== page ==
The Los Angeles County Department of Public Health Monday reported the first human case of Saint Louis encephalitis in the region since 1997, and the first case of the disease in the state this year.
The patient, whose name was withheld, is an elderly resident of San Fernando Valley who became ill in late August, according to the DPH. Environmental monitoring for SLEV in Los Angeles County began in early spring, and, to date, one mosquito sample from Playa Vista has tested positive for the virus, according to the health department.
“Since Saint Louis encephalitis is transmitted to people through the bite of an infected mosquito, the best way to prevent getting infected is to prevent mosquito bites,” said Dr. Muntu Davis, Los Angeles County’s health officer. “Residents should protect themselves by using EPA-registered repellent to keep mosquitoes from biting you, and checking for items that collect standing water in their homes or yards where mosquitoes can breed to tip out the water.”
Saint Louis encephalitis virus, which is similar to West Nile virus, can affect the nervous system and result in infections of the brain, paralysis and cause death in severe cases, but the majority of people who become infected have no or mild symptoms, health officials said. There is no preventive vaccine, and only supportive treatment is available.
People over 50 years old or individuals with lowered immune systems are at greater risk of experiencing severe symptoms if infected, which include fever, headache, stiff neck, confusion and decreased alertness. Anyone with symptoms should contact their health care provider.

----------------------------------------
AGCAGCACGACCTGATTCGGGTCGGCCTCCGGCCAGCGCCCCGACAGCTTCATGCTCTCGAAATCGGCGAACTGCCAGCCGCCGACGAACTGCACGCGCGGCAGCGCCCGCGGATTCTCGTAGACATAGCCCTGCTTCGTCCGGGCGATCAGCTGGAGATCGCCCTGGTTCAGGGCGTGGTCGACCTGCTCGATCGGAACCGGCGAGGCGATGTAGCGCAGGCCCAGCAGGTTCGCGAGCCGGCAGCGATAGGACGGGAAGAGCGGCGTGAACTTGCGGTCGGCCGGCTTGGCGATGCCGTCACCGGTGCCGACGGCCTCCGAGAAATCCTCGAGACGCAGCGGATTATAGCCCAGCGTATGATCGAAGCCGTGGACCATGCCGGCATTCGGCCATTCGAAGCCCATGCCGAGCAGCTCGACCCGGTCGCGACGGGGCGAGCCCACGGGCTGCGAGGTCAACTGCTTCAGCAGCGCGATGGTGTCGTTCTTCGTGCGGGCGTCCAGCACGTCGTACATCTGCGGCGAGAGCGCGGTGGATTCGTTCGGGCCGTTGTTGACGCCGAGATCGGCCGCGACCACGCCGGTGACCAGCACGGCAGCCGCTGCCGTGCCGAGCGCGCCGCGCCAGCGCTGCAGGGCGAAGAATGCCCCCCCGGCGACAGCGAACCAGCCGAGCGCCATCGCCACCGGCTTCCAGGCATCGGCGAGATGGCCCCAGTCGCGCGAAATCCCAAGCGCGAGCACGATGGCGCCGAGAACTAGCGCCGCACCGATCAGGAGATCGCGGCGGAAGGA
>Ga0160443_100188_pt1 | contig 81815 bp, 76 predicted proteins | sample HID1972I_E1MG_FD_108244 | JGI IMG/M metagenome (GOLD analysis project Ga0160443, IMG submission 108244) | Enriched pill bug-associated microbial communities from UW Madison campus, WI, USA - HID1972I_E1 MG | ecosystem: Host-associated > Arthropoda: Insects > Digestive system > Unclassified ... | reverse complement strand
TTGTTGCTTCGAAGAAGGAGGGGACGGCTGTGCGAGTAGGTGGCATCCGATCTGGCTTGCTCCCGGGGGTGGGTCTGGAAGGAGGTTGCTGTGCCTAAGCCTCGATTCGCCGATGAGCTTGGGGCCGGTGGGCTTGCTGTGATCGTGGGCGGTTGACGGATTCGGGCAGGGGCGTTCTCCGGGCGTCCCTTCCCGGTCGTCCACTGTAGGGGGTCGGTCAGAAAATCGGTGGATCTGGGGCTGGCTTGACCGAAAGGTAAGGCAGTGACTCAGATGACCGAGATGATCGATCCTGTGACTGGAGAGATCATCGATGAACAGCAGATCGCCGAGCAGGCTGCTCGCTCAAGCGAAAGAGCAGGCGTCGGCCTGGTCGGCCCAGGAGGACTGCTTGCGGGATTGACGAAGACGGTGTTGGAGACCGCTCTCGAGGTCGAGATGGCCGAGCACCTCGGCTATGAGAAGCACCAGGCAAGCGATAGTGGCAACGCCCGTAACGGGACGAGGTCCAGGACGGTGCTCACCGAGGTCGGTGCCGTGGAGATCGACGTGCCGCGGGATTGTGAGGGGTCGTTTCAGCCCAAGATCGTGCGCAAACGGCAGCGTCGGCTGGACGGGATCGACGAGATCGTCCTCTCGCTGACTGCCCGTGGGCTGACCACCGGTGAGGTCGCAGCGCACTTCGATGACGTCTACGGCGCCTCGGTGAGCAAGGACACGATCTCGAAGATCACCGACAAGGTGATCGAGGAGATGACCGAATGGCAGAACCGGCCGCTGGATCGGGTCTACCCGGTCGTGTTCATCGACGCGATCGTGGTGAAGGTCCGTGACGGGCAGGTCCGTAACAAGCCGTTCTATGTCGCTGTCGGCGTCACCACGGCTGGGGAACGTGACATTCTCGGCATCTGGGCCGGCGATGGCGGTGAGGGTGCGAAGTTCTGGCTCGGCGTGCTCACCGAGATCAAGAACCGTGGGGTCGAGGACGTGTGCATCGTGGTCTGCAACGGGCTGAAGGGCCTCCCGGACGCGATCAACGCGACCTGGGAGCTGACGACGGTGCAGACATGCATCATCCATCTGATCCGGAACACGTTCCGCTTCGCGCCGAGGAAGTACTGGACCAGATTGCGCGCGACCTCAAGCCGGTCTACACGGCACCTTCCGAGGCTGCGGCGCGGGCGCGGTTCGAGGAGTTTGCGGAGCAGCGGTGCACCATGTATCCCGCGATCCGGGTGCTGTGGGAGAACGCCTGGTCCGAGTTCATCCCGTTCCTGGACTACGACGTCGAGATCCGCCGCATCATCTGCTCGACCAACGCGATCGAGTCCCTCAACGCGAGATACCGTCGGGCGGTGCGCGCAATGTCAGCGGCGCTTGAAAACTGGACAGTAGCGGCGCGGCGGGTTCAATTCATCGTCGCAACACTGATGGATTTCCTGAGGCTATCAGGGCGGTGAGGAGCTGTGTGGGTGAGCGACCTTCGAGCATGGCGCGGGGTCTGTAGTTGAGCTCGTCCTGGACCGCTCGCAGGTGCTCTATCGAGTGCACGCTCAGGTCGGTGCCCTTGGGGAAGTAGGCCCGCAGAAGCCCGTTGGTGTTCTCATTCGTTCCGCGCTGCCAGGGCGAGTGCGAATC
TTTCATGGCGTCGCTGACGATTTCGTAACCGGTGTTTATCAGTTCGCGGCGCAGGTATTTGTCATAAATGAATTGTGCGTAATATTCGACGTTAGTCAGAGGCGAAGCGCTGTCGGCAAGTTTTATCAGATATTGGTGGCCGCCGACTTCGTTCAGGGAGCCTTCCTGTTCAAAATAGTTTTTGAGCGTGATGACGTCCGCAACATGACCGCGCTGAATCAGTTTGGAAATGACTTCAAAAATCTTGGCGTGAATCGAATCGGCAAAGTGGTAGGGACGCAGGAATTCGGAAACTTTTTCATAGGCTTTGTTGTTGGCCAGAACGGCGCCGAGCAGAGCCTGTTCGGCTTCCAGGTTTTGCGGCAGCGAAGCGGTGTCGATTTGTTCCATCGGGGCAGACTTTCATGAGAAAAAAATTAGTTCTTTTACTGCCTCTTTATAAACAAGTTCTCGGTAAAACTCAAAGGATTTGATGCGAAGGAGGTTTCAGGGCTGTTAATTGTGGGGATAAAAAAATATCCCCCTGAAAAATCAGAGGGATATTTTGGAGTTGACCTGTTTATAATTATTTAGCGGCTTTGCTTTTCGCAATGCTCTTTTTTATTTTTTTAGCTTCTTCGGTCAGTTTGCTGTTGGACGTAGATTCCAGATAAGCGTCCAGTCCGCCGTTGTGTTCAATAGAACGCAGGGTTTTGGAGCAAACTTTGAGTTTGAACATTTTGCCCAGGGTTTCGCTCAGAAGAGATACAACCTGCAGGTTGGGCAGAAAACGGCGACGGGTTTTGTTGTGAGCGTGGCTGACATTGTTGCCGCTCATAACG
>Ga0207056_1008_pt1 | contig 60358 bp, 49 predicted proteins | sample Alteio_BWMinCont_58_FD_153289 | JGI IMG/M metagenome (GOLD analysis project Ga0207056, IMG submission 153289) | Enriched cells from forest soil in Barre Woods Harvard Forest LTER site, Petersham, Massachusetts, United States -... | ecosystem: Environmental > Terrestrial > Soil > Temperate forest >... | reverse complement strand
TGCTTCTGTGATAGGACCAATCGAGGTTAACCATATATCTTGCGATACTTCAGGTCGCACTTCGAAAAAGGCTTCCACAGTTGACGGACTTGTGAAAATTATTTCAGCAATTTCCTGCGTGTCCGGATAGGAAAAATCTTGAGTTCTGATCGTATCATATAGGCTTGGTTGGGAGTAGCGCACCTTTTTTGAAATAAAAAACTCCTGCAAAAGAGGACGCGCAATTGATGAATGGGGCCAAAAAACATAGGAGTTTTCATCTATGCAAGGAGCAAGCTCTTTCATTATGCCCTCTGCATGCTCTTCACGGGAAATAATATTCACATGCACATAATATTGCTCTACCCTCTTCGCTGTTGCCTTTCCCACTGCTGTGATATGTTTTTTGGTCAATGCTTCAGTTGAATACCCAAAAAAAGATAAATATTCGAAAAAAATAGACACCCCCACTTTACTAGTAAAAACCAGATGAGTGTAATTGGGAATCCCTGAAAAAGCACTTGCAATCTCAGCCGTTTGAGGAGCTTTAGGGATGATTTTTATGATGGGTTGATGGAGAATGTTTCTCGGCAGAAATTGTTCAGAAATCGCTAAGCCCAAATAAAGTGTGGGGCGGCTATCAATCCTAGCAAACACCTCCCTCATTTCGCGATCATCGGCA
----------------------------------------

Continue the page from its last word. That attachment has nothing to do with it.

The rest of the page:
To decrease the risk of infection:
— Use mosquito repellents to keep mosquitoes from biting you. EPA-registered repellents containing DEET, picaridin, IR3535 and oil of lemon eucalyptus are the longest lasting and most effective. Take precautions particularly at dawn and dusk when mosquitoes that spread West Nile and Saint Louis encephalitis are most active.
— Make sure that doors and windows have tight-fitting screens to keep out mosquitoes. Repair or replace screens with tears or holes.
— Mosquitoes lay eggs even in small amounts of standing water, including standing water in flowerpot saucers, old car tires, rain gutters, rain barrels and pet bowls. Check such items each week and cover, clean or clear them out.
— Clean and maintain swimming pools, spas. Drain water from pool covers.
— Stock garden ponds or artificial lakes with mosquitofish or other mosquito-eating fish. Contact your local Vector Control District to place service requests, report mosquito problems, request mosquitofish, and report neglected pools or standing water where mosquitoes breed.
More information and resources can be found at:
— Los Angeles County Department of Public Health: publichealth.lacounty.gov/acd/diseases/SLE.htm
— California Department of Public Health: www.cdph.ca.gov/Programs/CID/DCDC/Pages/SLE.aspx
— Centers for Disease Control and Prevention: www.cdc.gov/sle/
— log onto www.socalmosquito.org for information about mosquito control and how to find your local vector control district.
For questions about mosquitoes, residents can call:
— Greater Los Angeles County Vector Control District: (562) 944-9656;
— Los Angeles County West Vector Control District: (310) 915-7370;
— San Gabriel Valley Mosquito and Vector Control District: (626) 814-9466;
— Antelope Valley Mosquito and Vector Control District: (661) 942-2917;
— Compton Creek Mosquito Abatement District: (310) 933- 5321;
— Pasadena City Health Department: (626) 744-6004; or
— City of Long Beach Vector Control Program: (562) 570-4132.
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